by Rabbi Joe Ozarowski, D. Min., BCC, Rabbinic Counselor and JCFS Chaplain
Our lives have been turned upside down during this pandemic in one way or another. We have missed or adapted to life events such as Jewish holidays, weddings, graduations and funerals. Many of us are still trying to process our experiences. We are reflecting not only personally but as a nation, as a faith group, as a culture and as a Jewish community.
We are now facing yet another set of major Jewish Holidays in amidst this pandemic. As we try to make sense of it, we may find an underlying theme: Loss. Not just the obvious loss of life. But also loss of the way of life which we have known for some time - the ability to socialize freely, the mobility to travel, to see loved ones who live at a distance or even just a few blocks away. Economic losses such as loss of income and jobs. Loss of our ability to spend leisure or hobby time, such as sports or movies. We ought to acknowledge the other losses as well. Working through loss is one way to move towards hope.
Perhaps we can use some of the rich Jewish tradition of mourning loss as a framework to look at and maybe understand what we are experiencing, especially at this time of year.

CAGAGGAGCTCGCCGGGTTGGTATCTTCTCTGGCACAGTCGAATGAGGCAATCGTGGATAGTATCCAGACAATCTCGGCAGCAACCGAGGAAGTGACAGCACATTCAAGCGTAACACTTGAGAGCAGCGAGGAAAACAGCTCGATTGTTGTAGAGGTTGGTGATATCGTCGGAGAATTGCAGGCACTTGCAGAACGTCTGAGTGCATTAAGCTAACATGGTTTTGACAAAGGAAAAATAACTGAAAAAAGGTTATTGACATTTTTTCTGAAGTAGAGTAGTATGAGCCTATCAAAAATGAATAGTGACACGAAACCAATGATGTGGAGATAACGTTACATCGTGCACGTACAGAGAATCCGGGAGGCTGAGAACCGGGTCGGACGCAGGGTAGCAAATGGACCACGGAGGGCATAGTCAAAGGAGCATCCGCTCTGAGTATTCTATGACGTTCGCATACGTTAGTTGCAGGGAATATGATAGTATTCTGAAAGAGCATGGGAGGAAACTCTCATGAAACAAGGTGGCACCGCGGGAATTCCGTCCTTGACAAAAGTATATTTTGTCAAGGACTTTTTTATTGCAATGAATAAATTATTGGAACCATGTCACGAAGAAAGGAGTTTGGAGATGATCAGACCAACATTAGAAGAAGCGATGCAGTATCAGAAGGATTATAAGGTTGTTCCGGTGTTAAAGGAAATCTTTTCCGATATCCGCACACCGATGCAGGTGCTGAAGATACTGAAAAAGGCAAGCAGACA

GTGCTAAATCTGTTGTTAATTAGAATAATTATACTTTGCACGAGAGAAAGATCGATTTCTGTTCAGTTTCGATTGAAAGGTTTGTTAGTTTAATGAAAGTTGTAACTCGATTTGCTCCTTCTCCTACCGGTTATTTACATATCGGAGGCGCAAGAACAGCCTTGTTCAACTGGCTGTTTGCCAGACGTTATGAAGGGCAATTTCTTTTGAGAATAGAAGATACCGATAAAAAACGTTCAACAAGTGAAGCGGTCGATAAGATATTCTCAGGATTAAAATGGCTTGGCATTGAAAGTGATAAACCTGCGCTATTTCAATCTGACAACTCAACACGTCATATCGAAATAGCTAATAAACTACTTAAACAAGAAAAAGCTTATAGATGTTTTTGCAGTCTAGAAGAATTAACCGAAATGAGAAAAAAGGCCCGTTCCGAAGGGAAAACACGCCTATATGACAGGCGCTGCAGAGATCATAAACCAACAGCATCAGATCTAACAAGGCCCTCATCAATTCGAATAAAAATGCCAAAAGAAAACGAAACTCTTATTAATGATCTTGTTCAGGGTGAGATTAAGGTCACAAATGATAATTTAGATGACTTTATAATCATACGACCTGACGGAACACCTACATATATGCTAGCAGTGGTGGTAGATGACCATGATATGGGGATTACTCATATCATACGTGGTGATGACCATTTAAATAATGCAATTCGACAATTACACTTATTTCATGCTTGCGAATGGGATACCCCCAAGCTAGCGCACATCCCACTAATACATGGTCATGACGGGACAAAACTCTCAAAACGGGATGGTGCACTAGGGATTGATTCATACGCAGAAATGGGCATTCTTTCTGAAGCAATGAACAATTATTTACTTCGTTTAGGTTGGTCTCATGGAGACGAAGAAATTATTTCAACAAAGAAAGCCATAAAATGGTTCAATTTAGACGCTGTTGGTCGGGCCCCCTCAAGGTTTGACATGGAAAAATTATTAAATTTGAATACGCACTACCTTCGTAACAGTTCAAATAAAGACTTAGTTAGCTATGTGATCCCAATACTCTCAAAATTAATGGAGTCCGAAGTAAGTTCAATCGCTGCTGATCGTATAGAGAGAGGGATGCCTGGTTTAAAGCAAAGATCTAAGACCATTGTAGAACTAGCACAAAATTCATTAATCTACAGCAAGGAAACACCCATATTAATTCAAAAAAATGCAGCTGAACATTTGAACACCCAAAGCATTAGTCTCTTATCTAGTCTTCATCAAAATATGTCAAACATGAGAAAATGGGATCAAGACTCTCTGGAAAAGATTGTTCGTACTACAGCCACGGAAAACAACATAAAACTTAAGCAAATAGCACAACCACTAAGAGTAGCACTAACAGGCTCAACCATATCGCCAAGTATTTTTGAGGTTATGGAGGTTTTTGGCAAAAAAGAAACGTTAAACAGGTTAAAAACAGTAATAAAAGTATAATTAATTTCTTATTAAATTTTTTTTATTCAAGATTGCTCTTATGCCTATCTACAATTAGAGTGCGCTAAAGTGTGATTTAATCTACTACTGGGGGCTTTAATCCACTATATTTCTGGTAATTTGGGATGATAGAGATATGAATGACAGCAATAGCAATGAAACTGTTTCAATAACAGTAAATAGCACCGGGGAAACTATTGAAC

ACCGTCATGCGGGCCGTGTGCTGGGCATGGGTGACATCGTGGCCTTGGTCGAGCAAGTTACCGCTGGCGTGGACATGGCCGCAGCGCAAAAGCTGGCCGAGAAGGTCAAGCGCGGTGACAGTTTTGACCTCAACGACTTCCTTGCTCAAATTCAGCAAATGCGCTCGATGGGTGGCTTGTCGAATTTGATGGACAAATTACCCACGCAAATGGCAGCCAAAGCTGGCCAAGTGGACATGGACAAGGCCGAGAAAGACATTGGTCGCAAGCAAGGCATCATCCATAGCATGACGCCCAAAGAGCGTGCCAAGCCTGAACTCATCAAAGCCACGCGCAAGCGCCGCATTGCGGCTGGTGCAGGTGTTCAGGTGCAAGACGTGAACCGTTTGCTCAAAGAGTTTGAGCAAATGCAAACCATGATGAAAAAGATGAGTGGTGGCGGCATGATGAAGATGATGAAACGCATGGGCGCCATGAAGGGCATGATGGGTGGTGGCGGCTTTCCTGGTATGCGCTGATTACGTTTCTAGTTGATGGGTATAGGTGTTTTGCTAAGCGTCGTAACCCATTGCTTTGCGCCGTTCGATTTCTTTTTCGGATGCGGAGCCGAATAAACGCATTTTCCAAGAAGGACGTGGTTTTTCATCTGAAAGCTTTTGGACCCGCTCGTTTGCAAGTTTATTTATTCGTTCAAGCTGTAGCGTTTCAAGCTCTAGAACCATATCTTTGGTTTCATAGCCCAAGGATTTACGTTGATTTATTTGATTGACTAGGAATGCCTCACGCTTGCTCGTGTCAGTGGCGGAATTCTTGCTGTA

One of the major common themes of Jewish mourning and the Yamim Noraim, the Days of Awe, is that of memory and storytelling. One of Rosh Hashana’s is Yom Hazikaron, the Day of Memory. Yom Kippur includes the sacred and solemn Yizkor service, where we remember lost loved ones. Many families will be having festive meals where memories will be shared. The Jewish mourning traditions of Hesped (often translated as eulogizing but in this context better rendered as memory-gathering) and Shiva (where we share our memories with those who come to comfort us) emphasize similar themes.
What memories and stories will we take with us as we slowly move out of these months of Coronavirus? How will we deal with our lack of inability to travel – to see loved ones, or just to vacation? What about the changes to our economy and our economic well-being? How will we tell our stories? How we will integrate these memories and experiences into our lives? What lessons can we take with us?
For now, we may be observing the Fall Jewish Holidays with truncated services, or prayer and family gatherings via Zoom. One day we will be able to come together again. Hopefully we will bring with us some lessons learned –finding blessings and opportunities amidst the challenges and difficulties, making use of platforms of which we did not even know, and more. In the meantime, let us take our memories and stories with us. How we navigate the process of grieving for what we have lost will help determine how we translate these losses into the life that awaits us after the pandemic subsides.